Being a “made-for-TV” movie does not stop The Replacement Bride from displaying a decent, feel-good watch. The Studio5 Original film invests on the acting chops of its lead and supporting actors, which is complimented by a delightful and witty screenplay that tugs at one’s heartstrings.
Being a chick flick, The Replacement Bride contains clichés of a romantic-comedy: it utilizes the winsome-boy-meets-quirky-girl-under-unlikely-circumstances plot; it climaxes via a montage of kilig scenes with a cheesy love song for its background music, also, the story ends happily ever after. Only Mac Alejandre’s full-length narrative forgivably does everything with flair. While reminiscent of the all-time rom-com favorite My Best Friend’s Wedding, the film’s writers make sure to early on avert the plot by ending it differently and adding in elements that make the film very Pinoy.
Chynna (Jasmine Curtis Smith) has been in love with her best friend Erick (Edgar Allan Guzman) since childhood. The smitten girl impulsively tries to stop his wedding right smack during the ceremony. While her timing is perfect, Chynna fails in her mission by interrupting a different couple’s wedding at the wrong church.
Chynna’s actions consequently messes up the groom Mikael’s relationship with his bride, Sandy (Arci Muñoz). Sandy comes to believe that Mikael (Daniel Matsunaga) is not the changed man he swore he is. It turns out that Mikael is a former womanizer with issues against his father.
Chynna’s intrusion enrages Mikael who eventually forces Chynna to fix the pandemonium she started since Sandy has become a runaway bride.
The search for Sandy allows Chynna and Mikael to get to know one another and eventually develop feelings for each other. For his part, Mikael comes to know that the rash and clumsy Chynna is a genuinely caring person, raised by her endearing grandparents. Chynna, on the one hand, starts to see through Mikael’s arrogance and soon falls in love with the groom who is dedicated to winning his bride back.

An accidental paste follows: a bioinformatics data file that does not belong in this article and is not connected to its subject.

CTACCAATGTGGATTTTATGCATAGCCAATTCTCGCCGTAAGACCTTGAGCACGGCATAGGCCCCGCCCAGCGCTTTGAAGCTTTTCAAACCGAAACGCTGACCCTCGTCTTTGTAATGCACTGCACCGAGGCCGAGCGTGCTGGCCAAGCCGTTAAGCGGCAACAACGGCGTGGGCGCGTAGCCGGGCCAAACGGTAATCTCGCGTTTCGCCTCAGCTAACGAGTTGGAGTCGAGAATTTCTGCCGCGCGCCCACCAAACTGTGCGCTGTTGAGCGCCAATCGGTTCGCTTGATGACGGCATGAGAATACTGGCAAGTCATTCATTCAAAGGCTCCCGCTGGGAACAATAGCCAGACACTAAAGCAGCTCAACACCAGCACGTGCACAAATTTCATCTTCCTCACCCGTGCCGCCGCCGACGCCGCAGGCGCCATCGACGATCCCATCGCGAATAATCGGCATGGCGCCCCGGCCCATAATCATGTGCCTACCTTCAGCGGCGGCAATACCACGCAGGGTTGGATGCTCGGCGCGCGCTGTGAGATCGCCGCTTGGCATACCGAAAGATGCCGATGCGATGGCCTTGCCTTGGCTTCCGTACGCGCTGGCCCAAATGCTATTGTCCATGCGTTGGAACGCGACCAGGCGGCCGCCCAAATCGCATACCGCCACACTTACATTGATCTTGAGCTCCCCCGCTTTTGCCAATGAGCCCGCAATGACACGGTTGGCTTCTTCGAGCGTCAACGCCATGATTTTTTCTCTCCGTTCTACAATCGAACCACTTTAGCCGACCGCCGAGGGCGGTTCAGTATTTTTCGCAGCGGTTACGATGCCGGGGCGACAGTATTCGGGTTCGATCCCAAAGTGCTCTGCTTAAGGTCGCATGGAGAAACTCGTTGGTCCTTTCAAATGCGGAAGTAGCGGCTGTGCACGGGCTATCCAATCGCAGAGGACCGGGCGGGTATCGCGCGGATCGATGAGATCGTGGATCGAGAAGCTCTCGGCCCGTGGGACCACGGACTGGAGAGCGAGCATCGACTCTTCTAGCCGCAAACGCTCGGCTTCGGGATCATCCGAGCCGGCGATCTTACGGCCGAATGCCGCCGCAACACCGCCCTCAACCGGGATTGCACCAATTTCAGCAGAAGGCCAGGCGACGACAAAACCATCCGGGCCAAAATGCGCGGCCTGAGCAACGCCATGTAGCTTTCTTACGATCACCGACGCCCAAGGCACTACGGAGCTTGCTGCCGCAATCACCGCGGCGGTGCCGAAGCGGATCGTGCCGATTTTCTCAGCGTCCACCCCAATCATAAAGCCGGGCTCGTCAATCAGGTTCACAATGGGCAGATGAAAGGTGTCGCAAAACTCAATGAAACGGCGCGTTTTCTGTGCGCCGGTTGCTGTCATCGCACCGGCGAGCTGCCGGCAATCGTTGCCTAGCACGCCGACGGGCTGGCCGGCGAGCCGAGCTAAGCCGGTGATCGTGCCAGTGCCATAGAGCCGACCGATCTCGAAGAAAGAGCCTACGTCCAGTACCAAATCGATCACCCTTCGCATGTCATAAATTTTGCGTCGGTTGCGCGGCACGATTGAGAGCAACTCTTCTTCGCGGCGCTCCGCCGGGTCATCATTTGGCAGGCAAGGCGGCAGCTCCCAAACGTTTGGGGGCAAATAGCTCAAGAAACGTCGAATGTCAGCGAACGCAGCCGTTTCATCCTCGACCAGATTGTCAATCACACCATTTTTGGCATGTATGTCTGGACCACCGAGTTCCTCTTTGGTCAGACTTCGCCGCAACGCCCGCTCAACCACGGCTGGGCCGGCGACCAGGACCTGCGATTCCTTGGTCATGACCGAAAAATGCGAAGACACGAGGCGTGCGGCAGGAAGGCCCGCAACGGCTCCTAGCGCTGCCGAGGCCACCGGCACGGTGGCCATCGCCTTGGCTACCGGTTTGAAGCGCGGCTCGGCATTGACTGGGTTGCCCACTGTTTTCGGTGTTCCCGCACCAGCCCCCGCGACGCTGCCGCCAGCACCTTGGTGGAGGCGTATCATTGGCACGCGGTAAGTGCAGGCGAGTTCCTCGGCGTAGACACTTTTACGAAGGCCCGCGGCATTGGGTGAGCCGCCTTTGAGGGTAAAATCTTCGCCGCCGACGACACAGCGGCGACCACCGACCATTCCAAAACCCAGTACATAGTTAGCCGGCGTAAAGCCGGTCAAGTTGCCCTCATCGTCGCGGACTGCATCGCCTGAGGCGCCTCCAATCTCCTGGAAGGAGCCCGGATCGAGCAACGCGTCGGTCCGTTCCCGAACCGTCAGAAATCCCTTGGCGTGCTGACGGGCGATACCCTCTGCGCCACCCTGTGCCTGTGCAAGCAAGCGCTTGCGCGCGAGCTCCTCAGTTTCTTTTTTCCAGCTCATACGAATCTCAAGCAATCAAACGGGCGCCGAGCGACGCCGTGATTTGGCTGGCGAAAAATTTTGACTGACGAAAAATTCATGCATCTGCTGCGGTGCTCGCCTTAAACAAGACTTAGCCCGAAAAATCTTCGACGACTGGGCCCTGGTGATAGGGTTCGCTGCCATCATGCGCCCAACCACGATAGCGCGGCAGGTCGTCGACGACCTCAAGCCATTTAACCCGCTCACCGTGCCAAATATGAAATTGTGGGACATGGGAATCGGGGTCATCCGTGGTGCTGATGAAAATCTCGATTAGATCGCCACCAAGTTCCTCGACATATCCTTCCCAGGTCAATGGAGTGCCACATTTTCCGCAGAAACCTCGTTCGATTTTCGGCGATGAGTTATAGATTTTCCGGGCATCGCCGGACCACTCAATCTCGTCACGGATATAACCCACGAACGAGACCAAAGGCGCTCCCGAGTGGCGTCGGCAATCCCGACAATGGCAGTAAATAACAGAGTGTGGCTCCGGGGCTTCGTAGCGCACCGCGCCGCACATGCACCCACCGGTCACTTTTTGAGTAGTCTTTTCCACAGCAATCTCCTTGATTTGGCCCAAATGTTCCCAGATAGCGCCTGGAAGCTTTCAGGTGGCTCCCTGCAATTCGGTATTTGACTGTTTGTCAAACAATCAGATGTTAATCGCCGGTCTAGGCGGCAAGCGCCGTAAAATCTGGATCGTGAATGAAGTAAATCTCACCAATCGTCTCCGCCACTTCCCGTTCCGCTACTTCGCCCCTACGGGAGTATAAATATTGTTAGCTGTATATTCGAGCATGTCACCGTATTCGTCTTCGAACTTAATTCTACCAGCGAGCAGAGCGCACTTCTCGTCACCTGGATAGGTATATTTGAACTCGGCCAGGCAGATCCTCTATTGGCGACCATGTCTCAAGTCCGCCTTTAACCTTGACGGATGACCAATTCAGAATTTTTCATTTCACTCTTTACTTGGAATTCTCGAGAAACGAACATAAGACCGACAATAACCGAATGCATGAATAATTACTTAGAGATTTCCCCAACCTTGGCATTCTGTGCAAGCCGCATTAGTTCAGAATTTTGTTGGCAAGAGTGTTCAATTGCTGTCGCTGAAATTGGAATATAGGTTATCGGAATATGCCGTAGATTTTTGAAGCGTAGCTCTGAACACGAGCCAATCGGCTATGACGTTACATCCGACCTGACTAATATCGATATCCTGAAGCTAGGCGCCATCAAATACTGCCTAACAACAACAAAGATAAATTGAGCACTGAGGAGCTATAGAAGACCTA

The Replacement Bride is, if anything, a run-of-the-mill romantic comedy but works mainly because of the strong onscreen connection between its lead actors. They clearly have chemistry.
Jasmine, who delivered a stellar performance in the Cinemalaya award-winning film Transit, proves that she can wing light roles as much as she can do heavy drama. The film came off funny and sad whenever it was supposed to, mostly because Jasmine’s candidness was infectious.
Daniel, knowing how stiff he used to be in his previous soaps, struggled less in The Replacement Bride. Evidently an eye-candy, the model-turned-actor figures as a leading man for Jasmine. His acting didn’t actually disappoint.
Arci’s presence as Sandy is a plus for the film, too. The actress, granted an affable character, made the most out of her exposure in the film. She shines in that scene when it’s time to let go, prompting audiences to wonder was it right for Mikael (Daniel) to choose Chyna over Sandy, knowing the latter changed him for the better?
But since the start of the story, it is made obvious that the leading lady will end up with the leading man. Every turn and twist of the plot made sure of that. But the disarming punch lines peppered all over the screenplay and the uncontrived chemistry of its tandem make The Replacement Bride an hour-plus, entertaining ride.
Ed's Note: The "PEP Review" section carries the views of individual reviewers and does not necessarily reflect the views of the PEP editorial staff.